Puzzles in Paper

I have been working these last couple of months with a privately-owned book collection of mostly German books, most of which were published in the late nineteenth and early twentieth centuries, but some of which are a good deal older.  The book’s current owner doesn’t read German and has no relationship with the books, so identifying and describing the books has been quite a lot of CSI with just a little of Indiana Jones thrown in.  At this stage I think I have a good handle on most of the collection, excepting one particular item.

The book is a small black leather bound manuscript stamped “M.G” on the cover, and appears to contain Catholic devotions professionally inscribed in German kurrentschrift (German cursive hand, just close enough to our own handwriting to look familiar but dissimilar enough to defy easy translation) with calligraphic headlines. I don’t know who wrote it, for whom, why, when or where.

The best evidence we have of the book’s origin and provenance is an inscription on the half-title page:

This inscription is more problematic than it might first appear. The first two lines read (in German) “This book belongs to Josephine Krofft” followed by two lines of gobbledygook and a date which appears to be 1729. One might hope that this indicates the person the book was written for, her location and perhaps the date she recieved the book.  Would that it were so easy.

The date is our first and formost problem. Many of the books in this collection are from the 18th century, and so we did take this, at first, to be the date of this book’s creation as well.  The trouble began when I started to investigate the book more closely and found that the majority of the book is written on a nice weave paper with a clean, clear watermark depicting the monogram “OHL” with a crown or flame atop the “O”.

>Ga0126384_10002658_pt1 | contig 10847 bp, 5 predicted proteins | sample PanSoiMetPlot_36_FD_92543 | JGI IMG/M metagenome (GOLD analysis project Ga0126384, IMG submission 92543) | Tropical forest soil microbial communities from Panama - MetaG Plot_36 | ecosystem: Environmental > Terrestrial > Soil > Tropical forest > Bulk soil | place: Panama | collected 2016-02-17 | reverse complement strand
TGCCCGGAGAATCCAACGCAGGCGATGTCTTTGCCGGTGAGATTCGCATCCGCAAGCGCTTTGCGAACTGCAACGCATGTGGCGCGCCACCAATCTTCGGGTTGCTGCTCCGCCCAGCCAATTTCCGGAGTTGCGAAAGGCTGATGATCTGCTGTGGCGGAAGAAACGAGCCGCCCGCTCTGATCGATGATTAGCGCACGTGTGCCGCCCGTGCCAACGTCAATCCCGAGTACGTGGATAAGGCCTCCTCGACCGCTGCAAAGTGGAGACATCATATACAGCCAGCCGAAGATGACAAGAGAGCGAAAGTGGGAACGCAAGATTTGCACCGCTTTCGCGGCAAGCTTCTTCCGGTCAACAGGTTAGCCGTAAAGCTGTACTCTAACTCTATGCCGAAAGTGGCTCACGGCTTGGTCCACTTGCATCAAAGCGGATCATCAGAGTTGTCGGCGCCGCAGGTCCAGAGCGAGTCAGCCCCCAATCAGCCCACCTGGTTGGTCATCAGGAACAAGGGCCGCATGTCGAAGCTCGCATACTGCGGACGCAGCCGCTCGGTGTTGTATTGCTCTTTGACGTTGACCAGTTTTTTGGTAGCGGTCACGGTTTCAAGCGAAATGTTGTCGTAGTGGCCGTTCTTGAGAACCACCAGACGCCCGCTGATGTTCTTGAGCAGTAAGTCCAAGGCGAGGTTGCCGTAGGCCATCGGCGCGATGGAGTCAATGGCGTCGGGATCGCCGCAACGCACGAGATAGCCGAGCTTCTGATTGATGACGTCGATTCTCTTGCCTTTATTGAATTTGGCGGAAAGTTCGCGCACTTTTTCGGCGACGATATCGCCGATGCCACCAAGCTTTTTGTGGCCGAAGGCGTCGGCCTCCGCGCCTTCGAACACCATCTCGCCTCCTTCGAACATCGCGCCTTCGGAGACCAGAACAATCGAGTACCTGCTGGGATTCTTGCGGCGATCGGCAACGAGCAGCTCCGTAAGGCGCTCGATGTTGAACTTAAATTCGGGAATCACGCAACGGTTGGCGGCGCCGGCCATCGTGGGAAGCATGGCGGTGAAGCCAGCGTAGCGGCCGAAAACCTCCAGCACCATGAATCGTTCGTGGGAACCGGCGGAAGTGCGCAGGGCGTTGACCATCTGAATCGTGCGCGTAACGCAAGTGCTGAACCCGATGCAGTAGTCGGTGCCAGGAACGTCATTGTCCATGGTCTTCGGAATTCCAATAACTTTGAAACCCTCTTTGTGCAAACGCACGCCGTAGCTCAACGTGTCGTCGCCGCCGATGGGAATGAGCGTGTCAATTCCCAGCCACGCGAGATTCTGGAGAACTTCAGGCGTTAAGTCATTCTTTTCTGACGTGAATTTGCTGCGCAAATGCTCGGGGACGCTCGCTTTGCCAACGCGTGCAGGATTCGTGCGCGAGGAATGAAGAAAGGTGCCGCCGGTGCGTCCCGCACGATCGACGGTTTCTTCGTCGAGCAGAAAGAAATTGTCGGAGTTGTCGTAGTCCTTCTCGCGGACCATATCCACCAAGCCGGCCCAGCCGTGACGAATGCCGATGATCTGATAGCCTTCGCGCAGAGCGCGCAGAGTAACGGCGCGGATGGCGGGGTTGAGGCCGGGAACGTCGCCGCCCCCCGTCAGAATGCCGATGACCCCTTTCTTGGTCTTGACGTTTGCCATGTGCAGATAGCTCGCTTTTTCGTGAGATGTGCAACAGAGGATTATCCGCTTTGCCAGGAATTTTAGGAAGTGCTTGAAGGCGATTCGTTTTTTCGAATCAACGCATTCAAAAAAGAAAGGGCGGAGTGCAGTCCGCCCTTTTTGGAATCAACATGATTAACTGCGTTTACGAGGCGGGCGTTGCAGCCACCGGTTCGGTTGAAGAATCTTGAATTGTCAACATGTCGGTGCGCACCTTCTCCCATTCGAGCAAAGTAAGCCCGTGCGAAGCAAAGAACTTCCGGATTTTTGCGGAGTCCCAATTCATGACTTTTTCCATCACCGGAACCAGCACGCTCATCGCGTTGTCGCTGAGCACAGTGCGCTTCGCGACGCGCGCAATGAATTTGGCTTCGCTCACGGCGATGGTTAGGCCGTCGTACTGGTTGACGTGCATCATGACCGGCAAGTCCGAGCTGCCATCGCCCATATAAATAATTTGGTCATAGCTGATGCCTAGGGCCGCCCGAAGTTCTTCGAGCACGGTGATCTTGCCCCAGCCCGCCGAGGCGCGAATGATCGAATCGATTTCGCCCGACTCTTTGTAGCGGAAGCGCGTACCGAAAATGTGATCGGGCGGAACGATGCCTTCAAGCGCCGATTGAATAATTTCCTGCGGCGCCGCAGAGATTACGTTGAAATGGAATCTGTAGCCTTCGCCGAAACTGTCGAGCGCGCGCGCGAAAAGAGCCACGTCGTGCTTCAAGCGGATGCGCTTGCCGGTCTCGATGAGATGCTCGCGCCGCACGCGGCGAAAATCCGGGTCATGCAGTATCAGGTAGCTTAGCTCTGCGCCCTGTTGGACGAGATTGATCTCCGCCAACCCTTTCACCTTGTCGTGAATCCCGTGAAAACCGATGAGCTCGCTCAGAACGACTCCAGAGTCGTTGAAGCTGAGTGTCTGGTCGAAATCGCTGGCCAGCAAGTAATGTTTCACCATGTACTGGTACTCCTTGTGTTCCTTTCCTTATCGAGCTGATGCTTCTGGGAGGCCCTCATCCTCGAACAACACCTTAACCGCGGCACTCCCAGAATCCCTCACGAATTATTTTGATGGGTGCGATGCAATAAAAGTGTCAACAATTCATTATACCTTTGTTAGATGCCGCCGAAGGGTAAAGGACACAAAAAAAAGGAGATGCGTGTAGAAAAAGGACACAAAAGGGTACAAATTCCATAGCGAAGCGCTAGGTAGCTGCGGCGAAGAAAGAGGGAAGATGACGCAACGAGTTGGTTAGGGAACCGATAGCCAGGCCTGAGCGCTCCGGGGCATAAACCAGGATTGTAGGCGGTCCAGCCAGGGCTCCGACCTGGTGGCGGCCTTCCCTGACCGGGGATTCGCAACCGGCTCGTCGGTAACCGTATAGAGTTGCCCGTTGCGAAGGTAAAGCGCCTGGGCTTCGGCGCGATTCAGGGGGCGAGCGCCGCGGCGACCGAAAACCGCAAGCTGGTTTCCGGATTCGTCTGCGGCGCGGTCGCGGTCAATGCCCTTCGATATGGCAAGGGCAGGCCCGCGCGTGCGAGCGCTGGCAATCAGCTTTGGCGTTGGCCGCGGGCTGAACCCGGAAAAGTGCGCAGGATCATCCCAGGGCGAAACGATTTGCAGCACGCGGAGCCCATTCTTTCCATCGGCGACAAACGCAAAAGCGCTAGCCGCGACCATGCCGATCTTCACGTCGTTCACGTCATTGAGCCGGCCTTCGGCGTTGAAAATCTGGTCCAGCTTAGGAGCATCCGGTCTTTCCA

The watermark is so clean and clear that there can be no question of the paper type.  If the paper were lain – the standard paper technology in the early 18th century – you would be able to see, however faintly, chain lines in the paper when held up to a light.    Weave paper without chain lines was a technology invented in England around 1757, reaching the Continent even later.  If my book reads 1729, it must be back-dated for some reason, as the very paper it is written upon was not invented until 30 years later.

Why back-date a book?  The answer probably lies in the rest of the text on that line, which I can’t yet decipher.  I have one great fear, and that is that the date is a guess made by a previous – but not original – owner.  The second puzzle of that inscription involves a lost page.  The hasty inscription has been corrected in two places – once where a word was scratched out and written again, below, and once at the end of the third line where one word has been written over another, previously-written word (unfortunately not very visible in this picture).  The corrections were so hasty, in fact, that they have left an ink-smudge on the verso of the flyleaf facing it.  In between our inscribed half-title page and this ink-smudged flyleaf is a hanging scrap of paper where once there was another page.  So, the inscription was made after another page was removed.  What was on this missing page?  And if Josephine Krofft was the book’s first owner, why would she inscribe it after it has been altered?  I suspect now that she isn’t the first owner at all, and the missing page probably had better, more accurate evidence of provenance.  Evidence I will never actually witness.

Nevertheless the book is an intriguing find.  I’m telling you this story now because I hope that somewhere out there someone may be able to help me source this book in some way.  If you or anyone you know can read the text of that inscription,  can help me identify the paper type or has any other information on 18th (?)-century German Catholic prayer-books, please drop me a line!  Comment here or email me at charlotte@once-and-future.com.  I can provide more photos and information as required.

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